Discovering the secret and perhaps even endangered language of riffs, Danny and Tom formed Garcia Peoples in Rutherford, New Jersey in 2011 or 2012, depending when you ask). And over the past year and change, Garcia Peoples have hit launching speed, writing albums’ worth of material too fast to release. While Natural Facts is the perfect introduction to the band’s light-footed cosmic Americana, it’s only one piece of an emerging picture that perhaps Garcia Peoples don’t even quite see yet. The tapers have started showing up for Garcia Peoples, too, keeping track of the evolving song suites. Despite only having one official full-length under their belt, the band barely repeated a song over their four shows during their weekly residency at Brooklyn’s Wonders of Nature. Depending on when you’re reading this, the next Garcia Peoples show will almost certainly contain pieces of album #3 and quite probably #4, too.

It’s been a small, happy wonder to watch Garcia Peoples transmit themselves to the outside world. From up close, they’re almost too omnipresent to keep track of, playing frequently, and out watching shows around Brooklyn on nearly any other given night. Honing their chops first at their respective parents’ places, playing until they had to unplug for the night, Arakaki and Malach would inevitably retire to the 7-11 parking lot. There, they pieced together the emerging jams, fragments, verses, and other stray ideas they had yet to write, until–at least in the Garciaverse–they coalesced into distinct albums. Then they just had to record them. As of this writing, they’re only one album behind. Like a road map with constantly changing coordinates, the Garcias’ master plan is only barely that, but they plunge into the next territory with an infectious enthusiasm.

Tracked in Philadelphia with Jeff Zeigler (Kurt Vile, War on Drugs, Mary Lattimore), Natural Facts isn’t a throwback, as much as Garcia Peoples sometimes accidentally sound like a band one might stumble into at New York’s late Wetlands Preserve in the mid-‘90s. Rather, it’s a newly emerging conversation, songs and structures and solos and duos drawing from the latest and most right-on musicians to cross Garcia Peeps’ collective transom.

The classic rock guitarists of yore might be obvious subsequent touchstones, but bend your ear and newer colors emerge, generated from hours and years of talk and music. Listen close. Nothing inorganic here, just pure Natural Facts.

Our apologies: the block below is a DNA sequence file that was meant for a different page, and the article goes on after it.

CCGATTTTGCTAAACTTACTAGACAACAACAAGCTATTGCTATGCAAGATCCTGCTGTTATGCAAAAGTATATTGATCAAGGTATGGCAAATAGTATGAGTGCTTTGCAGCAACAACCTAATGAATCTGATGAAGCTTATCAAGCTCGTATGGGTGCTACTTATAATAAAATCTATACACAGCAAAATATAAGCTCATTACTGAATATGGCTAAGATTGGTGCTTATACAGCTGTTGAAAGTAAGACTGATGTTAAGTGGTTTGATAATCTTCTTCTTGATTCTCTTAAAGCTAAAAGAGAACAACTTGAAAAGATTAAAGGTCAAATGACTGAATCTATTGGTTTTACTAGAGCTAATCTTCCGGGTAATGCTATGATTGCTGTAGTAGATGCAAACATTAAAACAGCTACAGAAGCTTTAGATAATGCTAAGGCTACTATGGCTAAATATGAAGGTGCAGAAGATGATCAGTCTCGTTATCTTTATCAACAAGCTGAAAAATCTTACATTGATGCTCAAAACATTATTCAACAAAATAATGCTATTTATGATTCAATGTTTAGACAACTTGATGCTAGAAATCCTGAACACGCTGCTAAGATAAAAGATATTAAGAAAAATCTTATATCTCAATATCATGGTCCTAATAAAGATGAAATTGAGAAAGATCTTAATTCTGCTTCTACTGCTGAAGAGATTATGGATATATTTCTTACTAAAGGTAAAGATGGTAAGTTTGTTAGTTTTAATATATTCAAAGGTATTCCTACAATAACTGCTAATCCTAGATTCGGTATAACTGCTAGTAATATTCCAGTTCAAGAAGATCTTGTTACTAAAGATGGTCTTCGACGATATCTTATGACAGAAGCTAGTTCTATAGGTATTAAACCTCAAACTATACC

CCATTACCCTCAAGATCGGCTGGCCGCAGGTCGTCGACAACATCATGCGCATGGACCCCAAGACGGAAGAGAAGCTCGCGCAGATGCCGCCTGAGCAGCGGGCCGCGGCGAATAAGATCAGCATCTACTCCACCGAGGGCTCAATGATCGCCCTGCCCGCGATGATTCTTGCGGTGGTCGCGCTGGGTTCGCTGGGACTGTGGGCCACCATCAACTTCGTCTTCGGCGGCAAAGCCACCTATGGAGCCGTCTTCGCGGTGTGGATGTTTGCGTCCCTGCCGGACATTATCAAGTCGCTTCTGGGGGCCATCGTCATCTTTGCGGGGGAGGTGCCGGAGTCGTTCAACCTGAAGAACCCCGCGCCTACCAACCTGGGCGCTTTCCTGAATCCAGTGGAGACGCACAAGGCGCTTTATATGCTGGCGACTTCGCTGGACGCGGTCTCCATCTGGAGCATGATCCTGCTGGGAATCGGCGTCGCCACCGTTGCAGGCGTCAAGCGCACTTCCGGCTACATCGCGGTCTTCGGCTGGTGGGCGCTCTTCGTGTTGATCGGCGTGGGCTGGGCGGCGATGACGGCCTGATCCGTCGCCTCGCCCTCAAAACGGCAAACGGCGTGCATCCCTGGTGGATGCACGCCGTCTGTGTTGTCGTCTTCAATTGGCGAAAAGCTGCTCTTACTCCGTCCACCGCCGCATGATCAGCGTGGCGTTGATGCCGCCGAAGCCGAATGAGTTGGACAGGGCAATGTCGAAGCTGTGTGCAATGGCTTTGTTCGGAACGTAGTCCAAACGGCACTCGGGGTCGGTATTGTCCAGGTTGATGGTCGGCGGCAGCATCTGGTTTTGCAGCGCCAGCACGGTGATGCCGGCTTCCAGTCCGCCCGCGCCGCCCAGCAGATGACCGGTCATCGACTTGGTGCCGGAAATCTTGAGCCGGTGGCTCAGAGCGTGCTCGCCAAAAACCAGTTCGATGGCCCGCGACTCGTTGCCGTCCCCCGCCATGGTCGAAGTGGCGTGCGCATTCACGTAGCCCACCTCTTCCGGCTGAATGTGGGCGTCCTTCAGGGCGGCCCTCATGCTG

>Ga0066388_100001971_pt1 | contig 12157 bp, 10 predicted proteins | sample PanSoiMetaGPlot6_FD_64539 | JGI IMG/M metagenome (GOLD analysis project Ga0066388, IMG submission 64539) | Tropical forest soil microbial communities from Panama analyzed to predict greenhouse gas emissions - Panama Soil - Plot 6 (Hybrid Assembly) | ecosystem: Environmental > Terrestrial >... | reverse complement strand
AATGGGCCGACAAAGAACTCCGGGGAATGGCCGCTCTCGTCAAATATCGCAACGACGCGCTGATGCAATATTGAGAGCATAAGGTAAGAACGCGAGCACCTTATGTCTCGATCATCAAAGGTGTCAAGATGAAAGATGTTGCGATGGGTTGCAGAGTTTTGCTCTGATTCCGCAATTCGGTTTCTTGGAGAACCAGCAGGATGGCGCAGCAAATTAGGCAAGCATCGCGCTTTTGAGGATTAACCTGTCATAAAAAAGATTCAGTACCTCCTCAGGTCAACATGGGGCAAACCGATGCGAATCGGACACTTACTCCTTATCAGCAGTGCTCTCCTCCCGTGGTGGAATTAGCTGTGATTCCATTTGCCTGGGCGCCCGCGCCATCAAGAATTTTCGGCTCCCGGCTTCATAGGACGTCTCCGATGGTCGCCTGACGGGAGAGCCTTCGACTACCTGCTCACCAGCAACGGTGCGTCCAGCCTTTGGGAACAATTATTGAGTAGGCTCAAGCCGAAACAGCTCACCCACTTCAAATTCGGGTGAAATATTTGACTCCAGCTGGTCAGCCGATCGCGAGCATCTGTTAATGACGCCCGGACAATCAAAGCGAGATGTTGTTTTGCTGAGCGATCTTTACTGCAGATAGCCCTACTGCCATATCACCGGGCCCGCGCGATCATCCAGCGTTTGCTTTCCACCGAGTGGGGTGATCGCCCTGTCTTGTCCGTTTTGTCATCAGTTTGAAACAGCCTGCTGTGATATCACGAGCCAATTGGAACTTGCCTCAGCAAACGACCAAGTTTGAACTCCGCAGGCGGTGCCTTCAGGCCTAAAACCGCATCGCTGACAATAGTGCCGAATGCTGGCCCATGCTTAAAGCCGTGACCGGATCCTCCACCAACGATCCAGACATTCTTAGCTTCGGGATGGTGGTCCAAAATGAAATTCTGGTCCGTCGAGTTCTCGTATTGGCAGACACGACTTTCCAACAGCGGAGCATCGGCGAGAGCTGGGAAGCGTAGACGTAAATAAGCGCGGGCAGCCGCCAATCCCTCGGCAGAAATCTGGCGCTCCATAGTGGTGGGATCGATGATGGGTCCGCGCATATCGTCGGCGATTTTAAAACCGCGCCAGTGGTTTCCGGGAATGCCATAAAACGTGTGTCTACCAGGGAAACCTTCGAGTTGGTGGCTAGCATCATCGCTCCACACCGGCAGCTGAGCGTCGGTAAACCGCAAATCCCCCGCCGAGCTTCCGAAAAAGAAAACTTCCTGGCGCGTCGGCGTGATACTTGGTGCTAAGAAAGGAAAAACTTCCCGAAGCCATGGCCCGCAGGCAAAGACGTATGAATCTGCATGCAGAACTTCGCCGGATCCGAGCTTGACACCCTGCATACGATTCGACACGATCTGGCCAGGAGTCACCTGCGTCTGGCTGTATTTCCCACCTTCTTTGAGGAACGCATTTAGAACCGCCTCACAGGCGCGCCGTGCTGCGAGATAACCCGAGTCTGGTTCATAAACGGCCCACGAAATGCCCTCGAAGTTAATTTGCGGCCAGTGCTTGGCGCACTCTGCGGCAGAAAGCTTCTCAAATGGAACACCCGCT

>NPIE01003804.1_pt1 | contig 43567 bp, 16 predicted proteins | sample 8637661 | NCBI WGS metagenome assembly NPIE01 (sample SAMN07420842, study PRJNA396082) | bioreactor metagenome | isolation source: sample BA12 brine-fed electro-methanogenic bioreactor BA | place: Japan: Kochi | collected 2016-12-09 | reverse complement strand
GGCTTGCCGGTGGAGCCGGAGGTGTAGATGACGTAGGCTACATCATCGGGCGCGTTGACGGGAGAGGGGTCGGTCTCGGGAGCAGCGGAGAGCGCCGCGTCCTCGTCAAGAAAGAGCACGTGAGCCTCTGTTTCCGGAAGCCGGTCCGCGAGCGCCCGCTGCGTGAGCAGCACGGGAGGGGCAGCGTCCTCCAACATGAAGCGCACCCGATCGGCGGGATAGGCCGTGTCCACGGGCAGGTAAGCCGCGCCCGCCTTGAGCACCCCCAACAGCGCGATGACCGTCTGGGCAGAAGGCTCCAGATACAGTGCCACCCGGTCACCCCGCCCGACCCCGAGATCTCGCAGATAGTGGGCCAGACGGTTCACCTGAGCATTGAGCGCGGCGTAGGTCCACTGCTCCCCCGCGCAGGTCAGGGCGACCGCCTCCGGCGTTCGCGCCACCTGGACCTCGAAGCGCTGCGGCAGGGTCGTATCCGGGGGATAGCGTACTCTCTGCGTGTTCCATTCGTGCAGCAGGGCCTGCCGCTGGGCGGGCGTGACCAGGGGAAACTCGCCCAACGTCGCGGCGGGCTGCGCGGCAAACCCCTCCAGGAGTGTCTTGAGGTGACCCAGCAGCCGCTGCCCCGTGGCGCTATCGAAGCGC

More Klementines
More Klementines
Just feel. This music was recorded in an afternoon with no planned approach, no talk of what it should sound like and no song structures. Three sound-brothers making music in the most organic, joyful way possible. A cosmic catharsis. Music scored on the fly — electric guitar below, banjos and mandolin above, filtered through strings of effects pedals while being propelled by the percussive pulse of wood, steel and skins. All deployed in a fashion that pushes and pulls as if at one with the tide and buoyed by the blues.

Just feel. This music was recorded in an afternoon with no planned approach, no talk of what it should sound like and no song structures. Three sound-brothers making music in the most organic, joyful way possible. A cosmic catharsis. Music scored on the fly — electric guitar below, banjos and mandolin above, filtered through strings of effects pedals while being propelled by the percussive pulse of wood, steel and skins. All deployed in a fashion that pushes and pulls as if at one with the tide and buoyed by the blues.

With no preconception, what was captured was a sort of long overdue conversation, in a language not studied, but fluently spoken and uniquely their own — a soft tread into Appalachia that side-winds into Krautrock and drifts down terrestrial pathways through time and space. An ecstatic sound for all the East Coast heads and a salve offering to melt and evaporate the currents of turbulence. Ease on back and enjoy the ride.

We joined Feeding Tube Records on the fringes of obscurity to release this self-titled debut in the fall of 2018.
Venue Information:
Space Ballroom.
295 Treadwell Street
Hamden, CT, 06514